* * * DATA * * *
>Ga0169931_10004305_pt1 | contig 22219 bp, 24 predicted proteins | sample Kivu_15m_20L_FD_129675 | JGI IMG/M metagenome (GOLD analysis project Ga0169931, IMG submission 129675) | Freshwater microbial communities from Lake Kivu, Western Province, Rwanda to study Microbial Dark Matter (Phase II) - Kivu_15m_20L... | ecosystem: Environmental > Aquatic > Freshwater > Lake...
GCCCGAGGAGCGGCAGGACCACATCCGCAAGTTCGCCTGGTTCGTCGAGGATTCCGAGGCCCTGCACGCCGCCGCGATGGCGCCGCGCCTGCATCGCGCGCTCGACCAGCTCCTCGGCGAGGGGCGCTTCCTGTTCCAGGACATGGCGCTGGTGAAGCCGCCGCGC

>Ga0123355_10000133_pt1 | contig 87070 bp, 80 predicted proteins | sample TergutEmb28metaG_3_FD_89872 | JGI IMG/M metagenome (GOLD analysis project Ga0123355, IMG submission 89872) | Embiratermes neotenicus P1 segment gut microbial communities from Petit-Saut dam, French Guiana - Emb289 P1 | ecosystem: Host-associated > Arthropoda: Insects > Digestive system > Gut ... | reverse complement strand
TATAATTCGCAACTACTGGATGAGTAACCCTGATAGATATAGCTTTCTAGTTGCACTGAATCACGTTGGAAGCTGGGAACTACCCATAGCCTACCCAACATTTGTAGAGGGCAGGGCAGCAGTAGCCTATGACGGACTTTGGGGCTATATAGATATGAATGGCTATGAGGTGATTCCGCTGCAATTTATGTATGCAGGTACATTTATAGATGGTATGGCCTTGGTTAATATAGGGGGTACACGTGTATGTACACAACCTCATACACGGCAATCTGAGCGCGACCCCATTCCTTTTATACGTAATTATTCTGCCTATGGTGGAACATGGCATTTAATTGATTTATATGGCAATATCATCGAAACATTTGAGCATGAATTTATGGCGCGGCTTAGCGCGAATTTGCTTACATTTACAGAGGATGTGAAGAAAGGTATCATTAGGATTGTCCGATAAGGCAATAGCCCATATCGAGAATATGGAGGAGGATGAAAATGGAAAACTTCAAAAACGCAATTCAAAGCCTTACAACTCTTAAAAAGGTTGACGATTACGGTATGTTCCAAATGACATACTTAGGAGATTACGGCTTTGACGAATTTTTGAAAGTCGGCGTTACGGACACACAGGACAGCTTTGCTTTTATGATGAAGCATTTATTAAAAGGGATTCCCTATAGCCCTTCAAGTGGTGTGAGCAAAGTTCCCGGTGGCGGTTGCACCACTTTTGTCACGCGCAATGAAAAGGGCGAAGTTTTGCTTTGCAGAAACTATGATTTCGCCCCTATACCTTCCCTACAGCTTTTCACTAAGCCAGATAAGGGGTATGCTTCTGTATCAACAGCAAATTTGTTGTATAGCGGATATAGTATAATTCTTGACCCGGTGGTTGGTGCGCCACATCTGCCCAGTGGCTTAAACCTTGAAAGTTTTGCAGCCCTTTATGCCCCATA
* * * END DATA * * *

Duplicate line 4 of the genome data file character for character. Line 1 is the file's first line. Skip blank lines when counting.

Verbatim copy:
TATAATTCGCAACTACTGGATGAGTAACCCTGATAGATATAGCTTTCTAGTTGCACTGAATCACGTTGGAAGCTGGGAACTACCCATAGCCTACCCAACATTTGTAGAGGGCAGGGCAGCAGTAGCCTATGACGGACTTTGGGGCTATATAGATATGAATGGCTATGAGGTGATTCCGCTGCAATTTATGTATGCAGGTACATTTATAGATGGTATGGCCTTGGTTAATATAGGGGGTACACGTGTATGTACACAACCTCATACACGGCAATCTGAGCGCGACCCCATTCCTTTTATACGTAATTATTCTGCCTATGGTGGAACATGGCATTTAATTGATTTATATGGCAATATCATCGAAACATTTGAGCATGAATTTATGGCGCGGCTTAGCGCGAATTTGCTTACATTTACAGAGGATGTGAAGAAAGGTATCATTAGGATTGTCCGATAAGGCAATAGCCCATATCGAGAATATGGAGGAGGATGAAAATGGAAAACTTCAAAAACGCAATTCAAAGCCTTACAACTCTTAAAAAGGTTGACGATTACGGTATGTTCCAAATGACATACTTAGGAGATTACGGCTTTGACGAATTTTTGAAAGTCGGCGTTACGGACACACAGGACAGCTTTGCTTTTATGATGAAGCATTTATTAAAAGGGATTCCCTATAGCCCTTCAAGTGGTGTGAGCAAAGTTCCCGGTGGCGGTTGCACCACTTTTGTCACGCGCAATGAAAAGGGCGAAGTTTTGCTTTGCAGAAACTATGATTTCGCCCCTATACCTTCCCTACAGCTTTTCACTAAGCCAGATAAGGGGTATGCTTCTGTATCAACAGCAAATTTGTTGTATAGCGGATATAGTATAATTCTTGACCCGGTGGTTGGTGCGCCACATCTGCCCAGTGGCTTAAACCTTGAAAGTTTTGCAGCCCTTTATGCCCCATA